Adaptive evolution of Hox-gene homeodomains after cluster duplications
1 Department of Ecology and Evolutionary Biology, Yale University, 165 Prospect Street, New Haven, Connecticut 06551, USA
2 Department of Genetics and General Biology, University of Salzburg, Hellbrunnerstrasse 34, 5020 Salzburg, Austria
3 National Institute for Medical Research, Division of Developmental Biology, The Ridgeway, London, NW7 1AA, UK
Citation and License
BMC Evolutionary Biology 2006, 6:86 doi:10.1186/1471-2148-6-86Published: 1 November 2006
Hox genes code for homeodomain-containing transcription factors that function in cell fate determination and embryonic development. Hox genes are arranged in clusters with up to 14 genes. This archetypical chordate cluster has duplicated several times in vertebrates, once at the origin of vertebrates and once at the origin of gnathostoms, an additional duplication event is associated with the origin of teleosts and the agnanths, suggesting that duplicated Hox cluster genes are involved in the genetic mechanisms behind the diversification of vertebrate body plans, and the origin of morphological novelties. Preservation of duplicate genes is promoted by functional divergence of paralogs, either by subfunction partitioning among paralogs or the acquisition of a novel function by one paralog. But for Hox genes the mechanisms of paralog divergence is unknown, leaving open the role of Hox gene duplication in morphological evolution.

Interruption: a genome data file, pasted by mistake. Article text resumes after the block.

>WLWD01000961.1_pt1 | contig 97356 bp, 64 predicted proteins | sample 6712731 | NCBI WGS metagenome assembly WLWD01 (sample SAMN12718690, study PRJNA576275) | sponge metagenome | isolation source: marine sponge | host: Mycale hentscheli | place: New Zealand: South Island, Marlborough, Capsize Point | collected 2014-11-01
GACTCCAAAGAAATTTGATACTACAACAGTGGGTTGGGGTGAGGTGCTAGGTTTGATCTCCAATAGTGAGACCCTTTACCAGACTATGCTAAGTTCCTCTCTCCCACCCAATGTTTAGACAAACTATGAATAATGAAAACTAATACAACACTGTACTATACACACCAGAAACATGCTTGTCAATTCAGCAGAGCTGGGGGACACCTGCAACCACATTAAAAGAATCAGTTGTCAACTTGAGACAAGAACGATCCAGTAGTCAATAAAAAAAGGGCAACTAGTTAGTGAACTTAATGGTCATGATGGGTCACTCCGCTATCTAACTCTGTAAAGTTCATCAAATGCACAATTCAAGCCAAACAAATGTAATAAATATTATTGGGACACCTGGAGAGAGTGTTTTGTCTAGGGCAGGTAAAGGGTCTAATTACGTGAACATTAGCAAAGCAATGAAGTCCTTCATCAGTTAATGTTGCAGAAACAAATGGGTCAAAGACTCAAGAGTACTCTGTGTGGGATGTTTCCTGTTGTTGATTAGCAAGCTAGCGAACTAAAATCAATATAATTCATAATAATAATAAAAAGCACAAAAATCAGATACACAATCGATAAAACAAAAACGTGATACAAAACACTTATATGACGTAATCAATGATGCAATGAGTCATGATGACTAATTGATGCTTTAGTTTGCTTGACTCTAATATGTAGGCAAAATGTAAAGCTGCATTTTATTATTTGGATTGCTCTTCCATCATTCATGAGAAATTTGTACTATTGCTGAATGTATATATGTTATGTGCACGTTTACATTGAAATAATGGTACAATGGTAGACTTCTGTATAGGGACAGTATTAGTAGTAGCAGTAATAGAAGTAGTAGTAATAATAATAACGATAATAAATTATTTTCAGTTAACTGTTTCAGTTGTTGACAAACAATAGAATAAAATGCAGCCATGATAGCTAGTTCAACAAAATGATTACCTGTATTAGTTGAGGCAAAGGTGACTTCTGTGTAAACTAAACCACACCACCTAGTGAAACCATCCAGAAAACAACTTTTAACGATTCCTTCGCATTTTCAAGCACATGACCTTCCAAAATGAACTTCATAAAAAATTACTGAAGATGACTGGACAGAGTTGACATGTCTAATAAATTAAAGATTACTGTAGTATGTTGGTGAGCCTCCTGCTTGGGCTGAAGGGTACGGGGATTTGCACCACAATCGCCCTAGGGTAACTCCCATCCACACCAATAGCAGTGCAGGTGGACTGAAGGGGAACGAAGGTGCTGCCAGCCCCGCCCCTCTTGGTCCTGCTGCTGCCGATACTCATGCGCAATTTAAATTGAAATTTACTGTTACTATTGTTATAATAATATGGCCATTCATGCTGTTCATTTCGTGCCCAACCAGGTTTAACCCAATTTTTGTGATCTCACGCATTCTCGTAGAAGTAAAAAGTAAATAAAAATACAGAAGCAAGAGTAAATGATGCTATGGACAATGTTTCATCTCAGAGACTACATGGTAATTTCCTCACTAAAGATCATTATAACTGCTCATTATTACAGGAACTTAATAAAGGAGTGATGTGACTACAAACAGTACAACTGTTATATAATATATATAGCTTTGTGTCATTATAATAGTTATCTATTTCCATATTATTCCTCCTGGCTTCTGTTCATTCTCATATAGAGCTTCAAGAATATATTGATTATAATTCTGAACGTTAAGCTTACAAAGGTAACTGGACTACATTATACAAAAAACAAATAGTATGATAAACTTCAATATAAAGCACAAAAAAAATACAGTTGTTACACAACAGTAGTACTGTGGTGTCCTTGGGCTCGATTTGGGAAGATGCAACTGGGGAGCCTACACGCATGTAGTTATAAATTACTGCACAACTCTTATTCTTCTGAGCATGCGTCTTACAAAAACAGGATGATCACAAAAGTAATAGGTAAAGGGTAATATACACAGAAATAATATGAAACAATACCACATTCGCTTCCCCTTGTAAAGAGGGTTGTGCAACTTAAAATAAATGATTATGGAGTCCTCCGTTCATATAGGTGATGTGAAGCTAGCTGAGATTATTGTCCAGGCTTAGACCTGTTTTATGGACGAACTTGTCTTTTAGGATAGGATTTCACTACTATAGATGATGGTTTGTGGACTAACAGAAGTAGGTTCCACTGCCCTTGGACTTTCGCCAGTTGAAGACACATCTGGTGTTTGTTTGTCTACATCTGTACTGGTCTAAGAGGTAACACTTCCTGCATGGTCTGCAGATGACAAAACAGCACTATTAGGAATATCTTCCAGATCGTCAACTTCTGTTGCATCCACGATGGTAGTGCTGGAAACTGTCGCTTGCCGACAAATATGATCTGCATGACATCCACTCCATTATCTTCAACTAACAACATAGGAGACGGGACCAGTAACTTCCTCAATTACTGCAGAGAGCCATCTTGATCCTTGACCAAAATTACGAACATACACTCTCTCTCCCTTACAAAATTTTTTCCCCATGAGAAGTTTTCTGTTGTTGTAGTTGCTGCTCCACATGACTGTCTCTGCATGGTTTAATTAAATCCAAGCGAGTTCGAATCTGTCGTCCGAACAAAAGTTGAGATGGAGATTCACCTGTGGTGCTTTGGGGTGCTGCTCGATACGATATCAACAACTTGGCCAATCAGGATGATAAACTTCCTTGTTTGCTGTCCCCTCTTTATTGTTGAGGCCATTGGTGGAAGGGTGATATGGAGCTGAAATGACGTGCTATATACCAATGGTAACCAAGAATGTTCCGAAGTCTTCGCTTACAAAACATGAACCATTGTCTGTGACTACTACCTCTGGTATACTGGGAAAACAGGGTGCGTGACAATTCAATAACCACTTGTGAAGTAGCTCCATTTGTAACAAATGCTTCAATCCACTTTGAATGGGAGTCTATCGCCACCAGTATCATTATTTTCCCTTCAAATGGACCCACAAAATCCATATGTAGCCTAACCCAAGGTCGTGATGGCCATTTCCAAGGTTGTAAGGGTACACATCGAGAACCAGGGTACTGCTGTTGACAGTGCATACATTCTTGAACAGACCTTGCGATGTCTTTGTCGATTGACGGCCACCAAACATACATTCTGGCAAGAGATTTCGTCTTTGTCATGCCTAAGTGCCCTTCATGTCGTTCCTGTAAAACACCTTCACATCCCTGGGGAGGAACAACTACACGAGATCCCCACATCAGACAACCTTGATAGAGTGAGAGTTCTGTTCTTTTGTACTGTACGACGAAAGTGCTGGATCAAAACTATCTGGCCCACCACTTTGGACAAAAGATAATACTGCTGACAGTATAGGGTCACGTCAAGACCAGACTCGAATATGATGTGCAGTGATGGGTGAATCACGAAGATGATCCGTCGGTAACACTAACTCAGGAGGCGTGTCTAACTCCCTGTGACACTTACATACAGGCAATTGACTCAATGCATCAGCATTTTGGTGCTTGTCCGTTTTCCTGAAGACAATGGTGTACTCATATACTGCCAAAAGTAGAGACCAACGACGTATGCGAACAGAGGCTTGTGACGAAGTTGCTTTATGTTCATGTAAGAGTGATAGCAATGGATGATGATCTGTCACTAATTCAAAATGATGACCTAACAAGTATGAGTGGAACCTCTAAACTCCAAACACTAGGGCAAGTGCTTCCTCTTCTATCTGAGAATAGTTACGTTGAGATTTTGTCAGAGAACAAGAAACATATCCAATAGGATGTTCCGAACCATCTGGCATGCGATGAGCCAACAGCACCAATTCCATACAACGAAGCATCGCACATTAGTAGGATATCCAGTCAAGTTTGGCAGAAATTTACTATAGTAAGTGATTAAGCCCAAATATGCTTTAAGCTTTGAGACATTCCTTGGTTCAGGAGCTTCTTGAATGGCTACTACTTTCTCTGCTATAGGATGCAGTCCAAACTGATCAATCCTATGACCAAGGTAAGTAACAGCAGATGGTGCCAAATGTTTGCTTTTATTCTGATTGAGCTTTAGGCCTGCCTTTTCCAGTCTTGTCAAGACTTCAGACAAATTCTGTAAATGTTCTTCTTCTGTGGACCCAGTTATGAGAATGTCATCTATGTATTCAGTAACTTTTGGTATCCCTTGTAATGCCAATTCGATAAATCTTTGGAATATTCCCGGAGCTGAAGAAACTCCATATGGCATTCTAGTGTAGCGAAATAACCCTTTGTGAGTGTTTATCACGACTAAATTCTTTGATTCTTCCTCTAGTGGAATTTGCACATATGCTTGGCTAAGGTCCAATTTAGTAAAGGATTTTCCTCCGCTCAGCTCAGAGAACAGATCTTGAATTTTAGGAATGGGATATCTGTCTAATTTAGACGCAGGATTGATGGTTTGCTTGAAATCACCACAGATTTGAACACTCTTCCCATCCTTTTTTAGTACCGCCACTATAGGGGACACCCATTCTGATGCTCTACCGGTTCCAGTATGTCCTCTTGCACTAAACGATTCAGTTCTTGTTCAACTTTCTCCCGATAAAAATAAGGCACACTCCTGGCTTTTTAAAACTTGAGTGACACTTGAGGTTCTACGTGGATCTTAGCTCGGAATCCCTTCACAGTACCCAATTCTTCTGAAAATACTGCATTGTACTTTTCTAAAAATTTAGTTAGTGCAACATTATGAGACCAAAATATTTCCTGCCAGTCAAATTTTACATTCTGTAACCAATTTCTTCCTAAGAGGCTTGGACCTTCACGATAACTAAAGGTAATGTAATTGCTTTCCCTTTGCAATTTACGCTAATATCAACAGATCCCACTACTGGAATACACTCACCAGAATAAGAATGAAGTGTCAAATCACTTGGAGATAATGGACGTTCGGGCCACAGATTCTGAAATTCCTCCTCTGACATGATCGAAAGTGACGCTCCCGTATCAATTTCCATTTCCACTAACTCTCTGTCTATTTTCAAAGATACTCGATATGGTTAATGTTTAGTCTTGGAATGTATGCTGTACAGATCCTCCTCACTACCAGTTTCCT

Here, we use several complementary methods, including branch-specific dN/dS ratio tests, branch-site dN/dS ratio tests, clade level amino acid conservation/variation patterns, and relative rate ratio tests, to show that the homeodomain of Hox genes was under positive Darwinian selection after cluster duplications.
Our results suggest that positive selection acted on the homeodomain immediately after Hox clusters duplications. The location of sites under positive selection in the homeodomain suggests that they are involved in protein-protein interactions. These results further suggest that adaptive evolution actively contributed to Hox-gene homeodomain functions.